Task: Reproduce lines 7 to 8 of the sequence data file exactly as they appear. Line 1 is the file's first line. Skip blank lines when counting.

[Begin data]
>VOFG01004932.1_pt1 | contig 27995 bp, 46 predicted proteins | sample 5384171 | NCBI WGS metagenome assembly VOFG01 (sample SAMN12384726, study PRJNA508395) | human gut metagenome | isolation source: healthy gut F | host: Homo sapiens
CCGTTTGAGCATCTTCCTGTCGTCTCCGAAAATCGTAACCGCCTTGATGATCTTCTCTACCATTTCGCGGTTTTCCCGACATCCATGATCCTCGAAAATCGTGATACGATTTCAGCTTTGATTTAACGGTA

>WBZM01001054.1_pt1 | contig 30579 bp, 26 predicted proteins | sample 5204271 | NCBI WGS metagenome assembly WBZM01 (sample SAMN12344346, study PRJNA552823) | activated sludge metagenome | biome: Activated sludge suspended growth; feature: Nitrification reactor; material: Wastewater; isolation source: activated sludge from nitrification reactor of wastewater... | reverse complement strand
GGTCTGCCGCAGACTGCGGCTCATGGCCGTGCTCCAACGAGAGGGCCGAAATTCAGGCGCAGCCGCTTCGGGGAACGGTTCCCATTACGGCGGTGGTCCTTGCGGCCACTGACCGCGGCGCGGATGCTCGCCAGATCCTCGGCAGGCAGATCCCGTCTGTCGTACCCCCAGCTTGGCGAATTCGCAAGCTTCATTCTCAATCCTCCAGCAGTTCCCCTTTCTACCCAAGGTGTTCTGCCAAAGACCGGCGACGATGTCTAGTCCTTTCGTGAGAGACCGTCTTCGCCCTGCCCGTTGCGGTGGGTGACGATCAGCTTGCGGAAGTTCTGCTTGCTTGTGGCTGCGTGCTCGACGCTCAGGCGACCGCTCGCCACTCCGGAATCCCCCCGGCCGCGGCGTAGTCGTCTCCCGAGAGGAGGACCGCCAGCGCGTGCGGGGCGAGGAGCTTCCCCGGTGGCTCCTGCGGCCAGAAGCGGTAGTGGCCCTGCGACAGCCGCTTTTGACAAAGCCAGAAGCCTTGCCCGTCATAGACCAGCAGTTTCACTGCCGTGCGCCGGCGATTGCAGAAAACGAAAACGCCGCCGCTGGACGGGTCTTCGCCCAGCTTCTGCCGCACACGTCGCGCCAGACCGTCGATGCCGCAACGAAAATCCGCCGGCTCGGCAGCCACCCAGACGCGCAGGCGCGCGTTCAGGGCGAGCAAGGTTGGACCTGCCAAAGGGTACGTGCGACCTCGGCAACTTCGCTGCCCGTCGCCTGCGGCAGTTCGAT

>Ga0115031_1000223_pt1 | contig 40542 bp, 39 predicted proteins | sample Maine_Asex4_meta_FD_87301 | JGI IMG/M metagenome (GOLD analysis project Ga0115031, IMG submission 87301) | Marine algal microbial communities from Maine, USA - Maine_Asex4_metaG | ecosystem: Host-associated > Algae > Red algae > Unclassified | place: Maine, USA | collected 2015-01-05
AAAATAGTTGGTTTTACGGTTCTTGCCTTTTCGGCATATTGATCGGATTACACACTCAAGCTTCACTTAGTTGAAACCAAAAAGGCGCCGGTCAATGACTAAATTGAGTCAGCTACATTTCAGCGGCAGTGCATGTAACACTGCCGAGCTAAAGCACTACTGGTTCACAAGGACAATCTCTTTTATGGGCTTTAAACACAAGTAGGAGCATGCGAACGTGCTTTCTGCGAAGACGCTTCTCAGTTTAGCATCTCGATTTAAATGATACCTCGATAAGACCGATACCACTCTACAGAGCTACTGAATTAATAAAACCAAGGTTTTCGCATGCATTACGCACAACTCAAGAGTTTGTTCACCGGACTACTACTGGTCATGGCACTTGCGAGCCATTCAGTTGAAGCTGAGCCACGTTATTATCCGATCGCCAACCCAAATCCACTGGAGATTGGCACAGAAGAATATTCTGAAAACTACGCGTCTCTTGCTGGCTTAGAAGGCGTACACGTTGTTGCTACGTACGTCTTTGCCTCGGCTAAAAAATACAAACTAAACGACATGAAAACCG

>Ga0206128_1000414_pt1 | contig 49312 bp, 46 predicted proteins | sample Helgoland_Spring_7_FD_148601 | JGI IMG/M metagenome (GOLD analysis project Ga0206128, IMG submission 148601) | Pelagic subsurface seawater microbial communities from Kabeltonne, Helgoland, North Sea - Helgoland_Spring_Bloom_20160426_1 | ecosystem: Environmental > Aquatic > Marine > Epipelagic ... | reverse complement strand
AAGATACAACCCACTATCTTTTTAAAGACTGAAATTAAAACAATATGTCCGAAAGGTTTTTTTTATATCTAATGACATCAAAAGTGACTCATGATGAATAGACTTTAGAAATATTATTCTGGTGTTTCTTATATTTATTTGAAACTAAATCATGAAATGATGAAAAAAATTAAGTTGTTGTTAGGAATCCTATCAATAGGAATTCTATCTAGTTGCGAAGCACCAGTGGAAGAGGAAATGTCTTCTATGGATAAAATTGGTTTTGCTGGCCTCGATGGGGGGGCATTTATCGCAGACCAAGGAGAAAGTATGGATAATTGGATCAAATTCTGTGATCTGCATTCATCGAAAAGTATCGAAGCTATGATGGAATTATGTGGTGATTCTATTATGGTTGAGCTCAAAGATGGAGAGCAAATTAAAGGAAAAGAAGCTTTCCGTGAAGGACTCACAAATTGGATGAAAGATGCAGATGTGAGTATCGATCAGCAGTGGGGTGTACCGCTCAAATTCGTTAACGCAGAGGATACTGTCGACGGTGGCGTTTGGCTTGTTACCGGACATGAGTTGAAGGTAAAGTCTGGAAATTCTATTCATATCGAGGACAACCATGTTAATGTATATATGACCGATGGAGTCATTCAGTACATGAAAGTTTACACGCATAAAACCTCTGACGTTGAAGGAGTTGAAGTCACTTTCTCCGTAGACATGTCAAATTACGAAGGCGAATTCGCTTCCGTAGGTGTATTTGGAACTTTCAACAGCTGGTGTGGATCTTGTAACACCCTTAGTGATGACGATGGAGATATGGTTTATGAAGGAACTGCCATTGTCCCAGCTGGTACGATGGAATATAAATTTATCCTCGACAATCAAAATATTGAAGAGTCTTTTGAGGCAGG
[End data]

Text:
>Ga0206128_1000414_pt1 | contig 49312 bp, 46 predicted proteins | sample Helgoland_Spring_7_FD_148601 | JGI IMG/M metagenome (GOLD analysis project Ga0206128, IMG submission 148601) | Pelagic subsurface seawater microbial communities from Kabeltonne, Helgoland, North Sea - Helgoland_Spring_Bloom_20160426_1 | ecosystem: Environmental > Aquatic > Marine > Epipelagic ... | reverse complement strand
AAGATACAACCCACTATCTTTTTAAAGACTGAAATTAAAACAATATGTCCGAAAGGTTTTTTTTATATCTAATGACATCAAAAGTGACTCATGATGAATAGACTTTAGAAATATTATTCTGGTGTTTCTTATATTTATTTGAAACTAAATCATGAAATGATGAAAAAAATTAAGTTGTTGTTAGGAATCCTATCAATAGGAATTCTATCTAGTTGCGAAGCACCAGTGGAAGAGGAAATGTCTTCTATGGATAAAATTGGTTTTGCTGGCCTCGATGGGGGGGCATTTATCGCAGACCAAGGAGAAAGTATGGATAATTGGATCAAATTCTGTGATCTGCATTCATCGAAAAGTATCGAAGCTATGATGGAATTATGTGGTGATTCTATTATGGTTGAGCTCAAAGATGGAGAGCAAATTAAAGGAAAAGAAGCTTTCCGTGAAGGACTCACAAATTGGATGAAAGATGCAGATGTGAGTATCGATCAGCAGTGGGGTGTACCGCTCAAATTCGTTAACGCAGAGGATACTGTCGACGGTGGCGTTTGGCTTGTTACCGGACATGAGTTGAAGGTAAAGTCTGGAAATTCTATTCATATCGAGGACAACCATGTTAATGTATATATGACCGATGGAGTCATTCAGTACATGAAAGTTTACACGCATAAAACCTCTGACGTTGAAGGAGTTGAAGTCACTTTCTCCGTAGACATGTCAAATTACGAAGGCGAATTCGCTTCCGTAGGTGTATTTGGAACTTTCAACAGCTGGTGTGGATCTTGTAACACCCTTAGTGATGACGATGGAGATATGGTTTATGAAGGAACTGCCATTGTCCCAGCTGGTACGATGGAATATAAATTTATCCTCGACAATCAAAATATTGAAGAGTCTTTTGAGGCAGG